Adj. James B. Fullard, Esc N.124 'Americaine', Bar-le-Duc, France.
August 24th, 1916:
On August 16th, as we had been lounging around in deck-chairs in front of the Bessouneaux, a convoy of trucks pulled into Behonne aerodrome, forming a neat line in the centre of the grass. We watched with keen interest as from the cab of each truck came two horizon-blue figures, and from the lead vehicle appeared a man in a tired grey suit and thick-rimmed glasses. As our intrigue grew, we watched as several large crates were loaded down from the machines and onto the aerodrome. “New planes!” Rumsey ventured. “I hope they’re 11s,” Luf replied, and we all murmured in agreement. Our suspicions were confirmed as a large box was opened to reveal an upper wing, unpainted and shining in bright silver. McConnell passed out cigarettes as we enjoyed the display of the first machine appearing, piece by piece, and being assembled on the grass. As it stood before us and the crates were cleared away, I squinted my eyes in confusion. “That’s not an 11 or a 16!” I cried. “Sacre, you’re right!” came Luf’s voice, and we now excitedly rose to our feet and rushed over to inspect this new machine.
As we approached, we were intercepted by the man in the grey suit. He was a representative of the Nieuport form, and from him we learned that the new type had been christened the Nieuport 17. Admittedly, we were slightly dubious at the man’s claims that it was both as agile as the Nieuport 11 and as fast as the Nieuport 16 - that is, until, he asked who would be first to test the machine. We elected Luf for the job, and the machine was quickly fueled. Rumsey ran off to fetch Luf his combination suit, and McConnell and I quickly helped him into it. We practically dragged a mechanic over to swing the prop, and with one final dubious look Luf shot off into the air.
What followed next was a marvellous display of stunting from our friend. He started first in a climbing spiral, stalling at the top and winging over into a sharp nosedive, pulling up just above the treeline. He then climbed up around the Eastern side of the airfield and performed several loops. On his last, he hung upside-down before allowing his aircraft into an inverted spin. We all gasped as his aircraft fell down for a second or two, but we promptly watched the rudder flick to the side and the aircraft neatly turn out of the spin. Finally, Luf climbed into another stall, standing the Nieuport on its tail, before slipping to the side and, in one fluid sweep, coming in to land.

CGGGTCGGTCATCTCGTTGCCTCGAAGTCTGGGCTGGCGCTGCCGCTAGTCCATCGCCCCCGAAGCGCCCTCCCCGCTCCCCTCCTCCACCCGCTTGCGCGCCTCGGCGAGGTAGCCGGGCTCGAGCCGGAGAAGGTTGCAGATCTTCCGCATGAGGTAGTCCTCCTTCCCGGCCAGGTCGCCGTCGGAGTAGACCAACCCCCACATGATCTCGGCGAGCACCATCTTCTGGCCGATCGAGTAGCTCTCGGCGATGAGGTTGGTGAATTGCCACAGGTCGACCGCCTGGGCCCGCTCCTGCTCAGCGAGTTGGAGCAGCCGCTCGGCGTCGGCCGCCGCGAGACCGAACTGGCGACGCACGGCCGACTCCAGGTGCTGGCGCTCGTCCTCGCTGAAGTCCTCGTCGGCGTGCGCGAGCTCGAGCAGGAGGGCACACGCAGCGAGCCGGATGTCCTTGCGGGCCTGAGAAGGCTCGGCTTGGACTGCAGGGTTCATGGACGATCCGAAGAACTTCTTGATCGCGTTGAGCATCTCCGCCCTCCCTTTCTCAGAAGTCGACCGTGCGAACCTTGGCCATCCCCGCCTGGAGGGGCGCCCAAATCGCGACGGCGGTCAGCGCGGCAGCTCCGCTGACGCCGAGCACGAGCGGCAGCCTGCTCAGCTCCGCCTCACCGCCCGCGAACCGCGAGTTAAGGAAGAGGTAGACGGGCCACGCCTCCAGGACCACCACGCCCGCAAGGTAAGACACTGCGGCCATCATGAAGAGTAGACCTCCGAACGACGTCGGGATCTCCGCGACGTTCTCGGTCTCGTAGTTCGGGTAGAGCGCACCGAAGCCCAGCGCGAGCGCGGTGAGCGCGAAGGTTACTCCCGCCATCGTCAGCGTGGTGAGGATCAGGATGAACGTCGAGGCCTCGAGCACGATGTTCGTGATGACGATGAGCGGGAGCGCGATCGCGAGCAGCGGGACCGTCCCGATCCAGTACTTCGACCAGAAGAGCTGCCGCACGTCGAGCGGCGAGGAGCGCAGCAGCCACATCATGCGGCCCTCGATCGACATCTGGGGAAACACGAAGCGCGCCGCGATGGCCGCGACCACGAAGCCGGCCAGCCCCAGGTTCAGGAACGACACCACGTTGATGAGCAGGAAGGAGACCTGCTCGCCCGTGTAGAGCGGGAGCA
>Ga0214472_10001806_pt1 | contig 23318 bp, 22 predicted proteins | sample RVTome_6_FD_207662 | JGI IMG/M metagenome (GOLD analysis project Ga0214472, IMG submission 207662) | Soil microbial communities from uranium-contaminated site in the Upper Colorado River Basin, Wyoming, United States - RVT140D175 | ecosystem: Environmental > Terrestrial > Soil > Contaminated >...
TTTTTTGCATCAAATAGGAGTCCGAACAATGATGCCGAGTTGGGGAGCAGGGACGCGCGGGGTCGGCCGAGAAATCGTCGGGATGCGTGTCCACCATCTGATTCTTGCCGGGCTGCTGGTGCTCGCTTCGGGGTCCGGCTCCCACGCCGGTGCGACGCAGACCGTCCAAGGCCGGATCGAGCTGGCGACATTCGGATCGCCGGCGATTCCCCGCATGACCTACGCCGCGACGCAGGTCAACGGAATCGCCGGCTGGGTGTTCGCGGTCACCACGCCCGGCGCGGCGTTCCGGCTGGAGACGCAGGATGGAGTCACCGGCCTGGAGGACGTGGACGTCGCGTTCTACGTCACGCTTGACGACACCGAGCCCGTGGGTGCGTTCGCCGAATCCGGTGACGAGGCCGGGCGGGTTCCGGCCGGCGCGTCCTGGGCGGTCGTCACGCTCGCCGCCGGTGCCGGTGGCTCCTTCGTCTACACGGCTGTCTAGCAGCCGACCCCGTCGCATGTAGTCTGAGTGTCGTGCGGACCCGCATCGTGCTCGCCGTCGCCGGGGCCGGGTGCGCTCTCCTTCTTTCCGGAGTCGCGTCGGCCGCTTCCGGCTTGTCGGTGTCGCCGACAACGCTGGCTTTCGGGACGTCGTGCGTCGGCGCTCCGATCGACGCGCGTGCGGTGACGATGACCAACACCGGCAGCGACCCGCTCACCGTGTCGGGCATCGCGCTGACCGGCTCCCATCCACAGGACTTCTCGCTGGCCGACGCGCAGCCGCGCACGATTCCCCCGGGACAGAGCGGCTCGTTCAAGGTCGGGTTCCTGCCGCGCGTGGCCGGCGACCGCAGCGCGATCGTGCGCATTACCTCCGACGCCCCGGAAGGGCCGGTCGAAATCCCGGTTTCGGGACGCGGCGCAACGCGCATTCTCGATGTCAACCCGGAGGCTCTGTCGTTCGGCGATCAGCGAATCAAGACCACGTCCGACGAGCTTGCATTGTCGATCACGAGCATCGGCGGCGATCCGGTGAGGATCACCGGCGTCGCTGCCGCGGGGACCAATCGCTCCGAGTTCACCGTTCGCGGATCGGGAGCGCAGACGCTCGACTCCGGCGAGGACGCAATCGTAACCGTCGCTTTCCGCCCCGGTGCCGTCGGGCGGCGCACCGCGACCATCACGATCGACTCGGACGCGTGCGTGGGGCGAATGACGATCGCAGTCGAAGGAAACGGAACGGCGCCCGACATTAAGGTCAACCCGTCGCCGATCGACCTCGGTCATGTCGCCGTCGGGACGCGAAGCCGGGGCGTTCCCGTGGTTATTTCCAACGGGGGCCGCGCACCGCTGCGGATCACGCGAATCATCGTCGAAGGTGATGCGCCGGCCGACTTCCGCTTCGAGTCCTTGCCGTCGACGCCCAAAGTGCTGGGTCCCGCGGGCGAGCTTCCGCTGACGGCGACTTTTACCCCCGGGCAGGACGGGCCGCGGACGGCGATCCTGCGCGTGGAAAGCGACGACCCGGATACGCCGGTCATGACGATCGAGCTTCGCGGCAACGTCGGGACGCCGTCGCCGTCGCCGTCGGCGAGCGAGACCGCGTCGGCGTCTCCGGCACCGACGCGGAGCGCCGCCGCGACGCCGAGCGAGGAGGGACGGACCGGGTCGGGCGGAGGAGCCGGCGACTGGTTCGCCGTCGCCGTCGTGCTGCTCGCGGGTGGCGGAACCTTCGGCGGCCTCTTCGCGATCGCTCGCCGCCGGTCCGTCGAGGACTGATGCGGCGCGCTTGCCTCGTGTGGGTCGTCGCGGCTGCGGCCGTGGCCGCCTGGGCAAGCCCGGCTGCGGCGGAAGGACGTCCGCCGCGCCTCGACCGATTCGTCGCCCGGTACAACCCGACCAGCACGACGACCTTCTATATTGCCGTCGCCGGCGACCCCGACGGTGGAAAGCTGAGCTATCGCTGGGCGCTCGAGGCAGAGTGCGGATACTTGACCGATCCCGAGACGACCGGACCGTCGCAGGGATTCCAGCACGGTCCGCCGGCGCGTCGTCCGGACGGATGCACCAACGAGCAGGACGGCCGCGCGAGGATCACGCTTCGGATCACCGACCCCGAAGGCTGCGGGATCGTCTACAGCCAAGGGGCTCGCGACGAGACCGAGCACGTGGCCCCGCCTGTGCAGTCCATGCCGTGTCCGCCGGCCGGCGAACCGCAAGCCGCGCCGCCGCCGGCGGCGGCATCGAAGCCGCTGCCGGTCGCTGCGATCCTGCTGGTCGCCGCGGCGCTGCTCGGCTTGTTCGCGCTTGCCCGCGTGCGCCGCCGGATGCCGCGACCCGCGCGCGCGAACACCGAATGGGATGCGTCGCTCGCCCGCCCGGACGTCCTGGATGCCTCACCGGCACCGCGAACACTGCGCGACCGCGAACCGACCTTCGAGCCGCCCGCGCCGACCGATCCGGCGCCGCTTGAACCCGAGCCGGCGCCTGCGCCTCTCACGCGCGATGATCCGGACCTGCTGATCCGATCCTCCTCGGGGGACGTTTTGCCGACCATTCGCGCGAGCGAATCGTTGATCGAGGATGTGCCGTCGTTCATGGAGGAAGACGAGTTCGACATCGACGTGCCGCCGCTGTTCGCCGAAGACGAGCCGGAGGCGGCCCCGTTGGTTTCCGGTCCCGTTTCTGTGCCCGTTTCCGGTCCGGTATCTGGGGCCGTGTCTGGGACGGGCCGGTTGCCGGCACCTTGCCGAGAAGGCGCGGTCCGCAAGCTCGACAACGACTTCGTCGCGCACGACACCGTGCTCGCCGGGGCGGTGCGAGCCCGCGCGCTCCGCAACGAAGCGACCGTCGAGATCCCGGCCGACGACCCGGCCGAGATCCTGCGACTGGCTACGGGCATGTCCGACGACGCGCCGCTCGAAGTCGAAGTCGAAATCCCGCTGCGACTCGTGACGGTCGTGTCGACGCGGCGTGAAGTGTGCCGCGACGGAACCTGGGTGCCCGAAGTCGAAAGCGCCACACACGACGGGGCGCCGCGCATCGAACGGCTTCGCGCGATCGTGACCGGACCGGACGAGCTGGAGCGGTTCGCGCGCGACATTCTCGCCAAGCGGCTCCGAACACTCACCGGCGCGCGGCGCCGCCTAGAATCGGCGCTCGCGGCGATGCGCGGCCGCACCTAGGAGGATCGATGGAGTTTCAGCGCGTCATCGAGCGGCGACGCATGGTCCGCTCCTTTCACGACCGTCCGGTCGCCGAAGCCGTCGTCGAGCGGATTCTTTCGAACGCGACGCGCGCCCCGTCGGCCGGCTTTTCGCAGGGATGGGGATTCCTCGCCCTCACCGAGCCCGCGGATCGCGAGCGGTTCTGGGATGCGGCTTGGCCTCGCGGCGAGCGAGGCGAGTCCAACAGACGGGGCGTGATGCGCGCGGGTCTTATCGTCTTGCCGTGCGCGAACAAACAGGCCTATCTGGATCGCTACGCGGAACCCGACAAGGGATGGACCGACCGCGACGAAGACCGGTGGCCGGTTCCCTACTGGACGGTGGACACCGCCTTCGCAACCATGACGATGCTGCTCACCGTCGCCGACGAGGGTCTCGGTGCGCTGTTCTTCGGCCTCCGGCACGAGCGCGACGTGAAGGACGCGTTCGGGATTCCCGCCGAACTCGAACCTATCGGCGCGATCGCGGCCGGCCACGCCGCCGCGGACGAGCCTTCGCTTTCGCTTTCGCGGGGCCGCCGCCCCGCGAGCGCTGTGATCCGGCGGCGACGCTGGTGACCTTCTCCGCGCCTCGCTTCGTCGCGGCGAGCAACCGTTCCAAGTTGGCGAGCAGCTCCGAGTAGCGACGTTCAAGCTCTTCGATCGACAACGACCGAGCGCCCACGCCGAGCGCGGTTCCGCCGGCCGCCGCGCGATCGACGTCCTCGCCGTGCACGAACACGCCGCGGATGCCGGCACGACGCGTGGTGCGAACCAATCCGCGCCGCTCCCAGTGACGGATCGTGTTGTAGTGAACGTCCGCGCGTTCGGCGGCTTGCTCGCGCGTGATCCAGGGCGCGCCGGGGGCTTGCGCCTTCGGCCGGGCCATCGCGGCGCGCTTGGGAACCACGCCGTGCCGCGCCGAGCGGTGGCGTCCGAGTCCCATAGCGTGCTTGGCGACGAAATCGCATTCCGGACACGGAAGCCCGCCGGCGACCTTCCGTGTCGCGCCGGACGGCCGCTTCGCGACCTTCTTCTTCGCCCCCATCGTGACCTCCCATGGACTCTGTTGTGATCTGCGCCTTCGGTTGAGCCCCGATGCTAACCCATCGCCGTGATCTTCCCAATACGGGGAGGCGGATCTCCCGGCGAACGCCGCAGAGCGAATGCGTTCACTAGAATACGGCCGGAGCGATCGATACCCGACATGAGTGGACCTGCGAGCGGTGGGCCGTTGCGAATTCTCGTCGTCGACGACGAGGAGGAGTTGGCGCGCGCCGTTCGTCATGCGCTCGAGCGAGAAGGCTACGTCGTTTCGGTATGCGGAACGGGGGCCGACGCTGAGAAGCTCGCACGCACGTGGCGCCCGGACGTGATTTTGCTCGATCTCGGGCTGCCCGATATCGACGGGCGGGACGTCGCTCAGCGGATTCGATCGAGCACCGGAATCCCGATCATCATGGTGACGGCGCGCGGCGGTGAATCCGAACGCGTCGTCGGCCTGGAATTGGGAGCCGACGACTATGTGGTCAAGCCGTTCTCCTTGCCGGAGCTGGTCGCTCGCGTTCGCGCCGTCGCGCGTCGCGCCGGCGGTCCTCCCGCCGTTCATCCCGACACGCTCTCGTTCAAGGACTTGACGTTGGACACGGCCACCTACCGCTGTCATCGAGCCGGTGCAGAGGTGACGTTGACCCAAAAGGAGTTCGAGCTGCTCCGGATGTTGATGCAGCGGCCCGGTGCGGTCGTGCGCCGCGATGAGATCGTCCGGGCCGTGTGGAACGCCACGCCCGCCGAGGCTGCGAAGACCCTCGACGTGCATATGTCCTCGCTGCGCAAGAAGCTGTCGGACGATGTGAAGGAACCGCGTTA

Immediately we rushed to his side. “Well? Well? What’s it like?” Prince asked, barely able to contain his excitement. A broad grin appeared under Luf’s flying goggles. “It’s as he says. She is magnificent”.
In total, 5 Nieuport 17s were delivered that day, and the mechanics quickly set about readying them for combat flying. Luf inherited the ‘test’ machine, naturally. The next day, 5 more machines arrived. The Nieuport representative handed a clipboard to Thenault. “That’s the last of them! If you just sign this to confirm delivery, I can be out of your way, Capitane”. Thenault blinked in surprise. “The last of them? There are only 10 machines! We have 12 pilots!”. Frowning, the Nieuport representative looked down at his clipboard. “This order only has 10 airframe numbers. But, not to worry. I guarantee you that we shall send your missing machines as soon as we are able”. Thenault let out a quiet “Hmm,” before signing the papers.
That night, Thenault declared that we would draw straws to see who would receive the last 5 machines. Paul Pavelka, a recent arrival, went first, and then one-by-one we drew. I felt my heart sink as I pulled out the shortest straw I had seen yet. By the end of it, Blanchon and I were the unlucky two. Hell with it. Stuck with that damned 16, still!.
On the morning of the 20th I had a very nasty shock. I was leading the patrol into Enemy lines, and we had seen hide nor hair of the Bosche since crossing over. Suddenly, my wingmen became very agitated, but for the life of me I couldn’t figure out why. Suddenly, off my left wing, I realised there were two Aviatiks, flying practically in formation with us! Immediately I ordered the attack, and at once we curved into the side of the Aviatik formation. Johnson and I fired a simultaneous burst at the leading aircraft and it fell into a spin. We then busied ourselves with hunting the other down. Above our heads, two more Aviatiks dropped down from a cloud. It was a gift! As johnson and I stayed on our Bosche, the rest of the flight quickly snapped up the second unfortunate pair of Germans. It had been a fantastic start to the day! Four Bosches downed! Sadly, none of our victories could be confirmed, as they were scored far behind the German lines.
Four days later, on the 24th, we had a go-around with some Fokkers. In the scrap, Blanchon managed to send one down out of control. I watched as the Bosche spun all the way to the ground. "Wait until I have a Nieuport 17!" he cried out later that evening, "Then I shall be the next ace-of-aces!". I sighed, and clapped him on the shoulder. "I don't think we'll be getting our 17s anytime soon, Blanchon. Here's hoping, though".